4.1. Installing and running CRATE via Docker

4.1.1. Overview

Docker is a cross-platform system for running applications in “containers”. A computer (or computing cluster) can run lots of containers. They allow applications to be set up in standardized and isolated enviroments, which include their own operating system). The containers then talk to each other, and to their “host” computer, to do useful things.

The core of Docker is called Docker Engine. The Docker Compose tool allows multiple containers to be created, started, and connected together automatically.

CRATE provides a Docker setup to make installation easy. This uses Docker Compose to set up several containers, specifically:

  • a database system, via MySQL on Linux (internal container name mysql);

  • a message queue, via RabbitMQ on Linux (rabbitmq);

  • the CRATE web server itself, offering SSL directly via CherryPy on Linux (crate_server);

  • the CRATE web site back-end (crate_workers);

  • a background task monitor, using Flower (crate_monitor).

Additionally, you can run a number of important one-off command using the crate Docker image. Apart from CRATE itself, this image also includes:

4.1.2. Quick start

  1. Ensure you have Docker and Docker Compose installed (see prerequisites).

  2. Obtain the CRATE source code.

    Todo

    Docker/CRATE source: (a) is that the right method? Or should we be using docker-app? (Is that experimental?) (b) Document.

  3. Set the environment variables required for Docker operation. (You probably want to automate this with a script.)

  4. Change to the docker/linux directory within the CRATE source tree.

    Note

    If you are using a Windows host, change to docker/windows instead, and for all the commands below, instead of ./some_command, run some_command.bat.

  5. Start the containers with:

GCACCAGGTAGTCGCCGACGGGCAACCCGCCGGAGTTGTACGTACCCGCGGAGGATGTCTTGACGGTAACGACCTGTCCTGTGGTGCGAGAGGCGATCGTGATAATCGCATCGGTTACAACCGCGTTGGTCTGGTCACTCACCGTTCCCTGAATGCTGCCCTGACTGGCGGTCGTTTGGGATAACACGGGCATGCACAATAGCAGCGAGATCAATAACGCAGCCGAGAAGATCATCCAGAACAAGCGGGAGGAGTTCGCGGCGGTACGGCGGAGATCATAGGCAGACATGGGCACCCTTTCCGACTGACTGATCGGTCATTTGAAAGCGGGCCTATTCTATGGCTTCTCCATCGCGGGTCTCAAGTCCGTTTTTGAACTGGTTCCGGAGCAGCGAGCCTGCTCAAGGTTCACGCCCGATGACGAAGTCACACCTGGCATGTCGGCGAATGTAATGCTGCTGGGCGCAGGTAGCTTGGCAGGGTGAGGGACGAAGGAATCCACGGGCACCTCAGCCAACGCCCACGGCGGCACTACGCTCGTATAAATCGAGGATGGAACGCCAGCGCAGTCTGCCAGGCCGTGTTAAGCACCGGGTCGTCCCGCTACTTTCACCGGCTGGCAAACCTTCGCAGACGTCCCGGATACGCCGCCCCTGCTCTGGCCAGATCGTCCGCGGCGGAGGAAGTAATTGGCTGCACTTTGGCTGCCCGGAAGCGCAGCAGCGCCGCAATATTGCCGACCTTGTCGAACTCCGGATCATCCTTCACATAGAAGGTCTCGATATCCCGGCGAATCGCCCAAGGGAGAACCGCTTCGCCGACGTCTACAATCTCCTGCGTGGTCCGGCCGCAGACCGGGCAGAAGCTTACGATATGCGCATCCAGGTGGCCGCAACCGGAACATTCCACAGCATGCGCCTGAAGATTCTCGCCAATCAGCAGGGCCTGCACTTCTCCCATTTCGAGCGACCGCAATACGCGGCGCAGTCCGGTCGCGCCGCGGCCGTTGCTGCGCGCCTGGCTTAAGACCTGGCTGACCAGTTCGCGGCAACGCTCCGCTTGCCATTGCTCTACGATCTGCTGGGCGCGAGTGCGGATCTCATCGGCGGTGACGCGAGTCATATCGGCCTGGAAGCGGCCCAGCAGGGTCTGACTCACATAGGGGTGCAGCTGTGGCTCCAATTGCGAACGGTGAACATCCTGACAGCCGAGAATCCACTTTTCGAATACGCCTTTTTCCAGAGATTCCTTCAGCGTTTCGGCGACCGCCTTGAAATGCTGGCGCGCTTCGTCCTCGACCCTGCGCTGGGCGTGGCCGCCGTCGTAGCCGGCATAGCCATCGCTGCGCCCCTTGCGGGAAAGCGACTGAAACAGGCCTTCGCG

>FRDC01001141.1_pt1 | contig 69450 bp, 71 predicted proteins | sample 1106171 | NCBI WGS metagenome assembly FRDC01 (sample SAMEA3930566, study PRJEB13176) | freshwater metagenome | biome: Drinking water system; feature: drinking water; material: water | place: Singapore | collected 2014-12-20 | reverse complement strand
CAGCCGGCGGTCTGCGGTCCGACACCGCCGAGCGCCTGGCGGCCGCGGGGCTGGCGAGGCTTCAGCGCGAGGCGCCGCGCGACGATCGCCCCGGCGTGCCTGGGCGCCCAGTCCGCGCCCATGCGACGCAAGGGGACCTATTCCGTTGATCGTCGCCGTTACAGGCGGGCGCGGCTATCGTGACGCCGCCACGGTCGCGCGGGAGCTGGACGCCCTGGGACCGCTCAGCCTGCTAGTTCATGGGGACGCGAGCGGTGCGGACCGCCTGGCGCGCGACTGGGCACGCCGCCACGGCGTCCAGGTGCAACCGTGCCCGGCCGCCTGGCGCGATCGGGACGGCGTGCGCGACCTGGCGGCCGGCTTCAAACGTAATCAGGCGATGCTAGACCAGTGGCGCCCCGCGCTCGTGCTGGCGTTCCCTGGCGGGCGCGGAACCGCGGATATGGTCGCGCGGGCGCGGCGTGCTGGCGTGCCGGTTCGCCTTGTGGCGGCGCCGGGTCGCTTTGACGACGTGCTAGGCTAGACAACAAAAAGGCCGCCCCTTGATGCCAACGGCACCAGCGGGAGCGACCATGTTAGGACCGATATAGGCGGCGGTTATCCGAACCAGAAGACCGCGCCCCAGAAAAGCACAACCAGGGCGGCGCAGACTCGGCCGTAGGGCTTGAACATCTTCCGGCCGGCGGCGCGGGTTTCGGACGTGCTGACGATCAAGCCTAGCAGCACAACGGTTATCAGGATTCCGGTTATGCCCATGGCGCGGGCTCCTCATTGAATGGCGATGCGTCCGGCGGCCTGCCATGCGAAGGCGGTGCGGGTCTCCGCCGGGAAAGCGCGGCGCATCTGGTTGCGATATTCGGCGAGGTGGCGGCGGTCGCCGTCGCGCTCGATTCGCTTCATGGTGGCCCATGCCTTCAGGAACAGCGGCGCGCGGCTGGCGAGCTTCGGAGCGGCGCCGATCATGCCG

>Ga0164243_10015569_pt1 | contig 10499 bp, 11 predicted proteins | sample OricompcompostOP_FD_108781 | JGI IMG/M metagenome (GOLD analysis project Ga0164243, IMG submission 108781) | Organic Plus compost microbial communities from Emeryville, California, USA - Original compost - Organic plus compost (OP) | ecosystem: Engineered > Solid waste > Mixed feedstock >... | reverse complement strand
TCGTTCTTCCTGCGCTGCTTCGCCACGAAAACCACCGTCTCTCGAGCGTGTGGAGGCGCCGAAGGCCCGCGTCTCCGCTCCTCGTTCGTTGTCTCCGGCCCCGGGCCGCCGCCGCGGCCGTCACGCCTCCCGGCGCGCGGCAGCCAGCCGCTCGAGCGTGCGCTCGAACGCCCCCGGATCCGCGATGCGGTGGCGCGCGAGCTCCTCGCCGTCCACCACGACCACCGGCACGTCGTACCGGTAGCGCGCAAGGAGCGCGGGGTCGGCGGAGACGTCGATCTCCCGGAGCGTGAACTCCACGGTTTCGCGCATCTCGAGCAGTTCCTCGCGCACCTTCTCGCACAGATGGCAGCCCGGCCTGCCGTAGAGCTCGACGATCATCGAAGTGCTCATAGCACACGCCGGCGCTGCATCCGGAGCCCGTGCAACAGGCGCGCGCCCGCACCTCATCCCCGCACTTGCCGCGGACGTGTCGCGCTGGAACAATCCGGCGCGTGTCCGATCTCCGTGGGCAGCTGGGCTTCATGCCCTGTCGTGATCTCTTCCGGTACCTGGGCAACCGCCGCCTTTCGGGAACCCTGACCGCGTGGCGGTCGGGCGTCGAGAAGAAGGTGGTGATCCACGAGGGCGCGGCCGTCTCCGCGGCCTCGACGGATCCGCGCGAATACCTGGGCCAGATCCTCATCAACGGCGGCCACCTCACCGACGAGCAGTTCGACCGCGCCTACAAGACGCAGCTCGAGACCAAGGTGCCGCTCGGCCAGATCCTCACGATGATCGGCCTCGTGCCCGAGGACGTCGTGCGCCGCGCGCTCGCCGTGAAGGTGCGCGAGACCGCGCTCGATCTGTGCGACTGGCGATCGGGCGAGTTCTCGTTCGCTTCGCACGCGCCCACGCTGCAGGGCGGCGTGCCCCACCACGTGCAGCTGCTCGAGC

./start_crate_docker_interactive
    

    This gives you an interactive view. As this is the first run, it will also create containers, volumes, the database, and so on. It will then encounter errors (e.g. config file not specified properly, or the database doesn’t have the right structure), and will stop.

  6. Run this command to create a demonstration config file with the standard name:

    Todo

    fixme

    ./within_docker_venv crate_print_demo_crateweb_config > "${CRATE_DOCKER_CONFIG_HOST_DIR}/crateweb_local_settings.py"
    
  7. Edit that config file. See here for a full description and here for special Docker requirements.

  8. Create the database structure (tables):

    ./within_docker_venv crate_django_manage migrate
    
  9. Create a superuser:

    ./within_docker_venv crate_django_manage createsuperuser
    
  10. Time to test! Restart with

    ./start_crate_docker_interactive
    

    Everything should now be operational. Using any web browser, you should be able to browse to the CRATE site at your chosen host port and protocol, and log in using the account you have just created.

  11. When you’re satisfied everything is working well, you can stop interactive mode (CTRL-C) and instead use

    ./start_crate_docker_detached